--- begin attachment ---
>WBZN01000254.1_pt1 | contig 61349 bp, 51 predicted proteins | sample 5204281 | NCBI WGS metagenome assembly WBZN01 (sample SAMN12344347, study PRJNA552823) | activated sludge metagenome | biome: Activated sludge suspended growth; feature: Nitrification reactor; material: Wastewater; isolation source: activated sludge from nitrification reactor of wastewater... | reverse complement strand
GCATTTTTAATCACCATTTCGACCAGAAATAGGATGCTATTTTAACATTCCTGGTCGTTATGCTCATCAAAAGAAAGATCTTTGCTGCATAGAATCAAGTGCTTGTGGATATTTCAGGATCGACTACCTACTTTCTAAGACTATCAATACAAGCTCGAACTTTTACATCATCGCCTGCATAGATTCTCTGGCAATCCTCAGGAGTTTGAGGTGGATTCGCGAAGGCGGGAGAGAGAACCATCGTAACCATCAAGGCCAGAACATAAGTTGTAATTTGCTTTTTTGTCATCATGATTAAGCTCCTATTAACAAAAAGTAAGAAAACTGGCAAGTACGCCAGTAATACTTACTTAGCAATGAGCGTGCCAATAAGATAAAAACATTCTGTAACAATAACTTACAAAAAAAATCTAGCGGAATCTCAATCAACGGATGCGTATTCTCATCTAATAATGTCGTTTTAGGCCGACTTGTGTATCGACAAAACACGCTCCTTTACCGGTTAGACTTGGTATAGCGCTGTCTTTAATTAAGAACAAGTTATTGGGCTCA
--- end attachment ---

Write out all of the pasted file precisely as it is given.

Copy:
>WBZN01000254.1_pt1 | contig 61349 bp, 51 predicted proteins | sample 5204281 | NCBI WGS metagenome assembly WBZN01 (sample SAMN12344347, study PRJNA552823) | activated sludge metagenome | biome: Activated sludge suspended growth; feature: Nitrification reactor; material: Wastewater; isolation source: activated sludge from nitrification reactor of wastewater... | reverse complement strand
GCATTTTTAATCACCATTTCGACCAGAAATAGGATGCTATTTTAACATTCCTGGTCGTTATGCTCATCAAAAGAAAGATCTTTGCTGCATAGAATCAAGTGCTTGTGGATATTTCAGGATCGACTACCTACTTTCTAAGACTATCAATACAAGCTCGAACTTTTACATCATCGCCTGCATAGATTCTCTGGCAATCCTCAGGAGTTTGAGGTGGATTCGCGAAGGCGGGAGAGAGAACCATCGTAACCATCAAGGCCAGAACATAAGTTGTAATTTGCTTTTTTGTCATCATGATTAAGCTCCTATTAACAAAAAGTAAGAAAACTGGCAAGTACGCCAGTAATACTTACTTAGCAATGAGCGTGCCAATAAGATAAAAACATTCTGTAACAATAACTTACAAAAAAAATCTAGCGGAATCTCAATCAACGGATGCGTATTCTCATCTAATAATGTCGTTTTAGGCCGACTTGTGTATCGACAAAACACGCTCCTTTACCGGTTAGACTTGGTATAGCGCTGTCTTTAATTAAGAACAAGTTATTGGGCTCA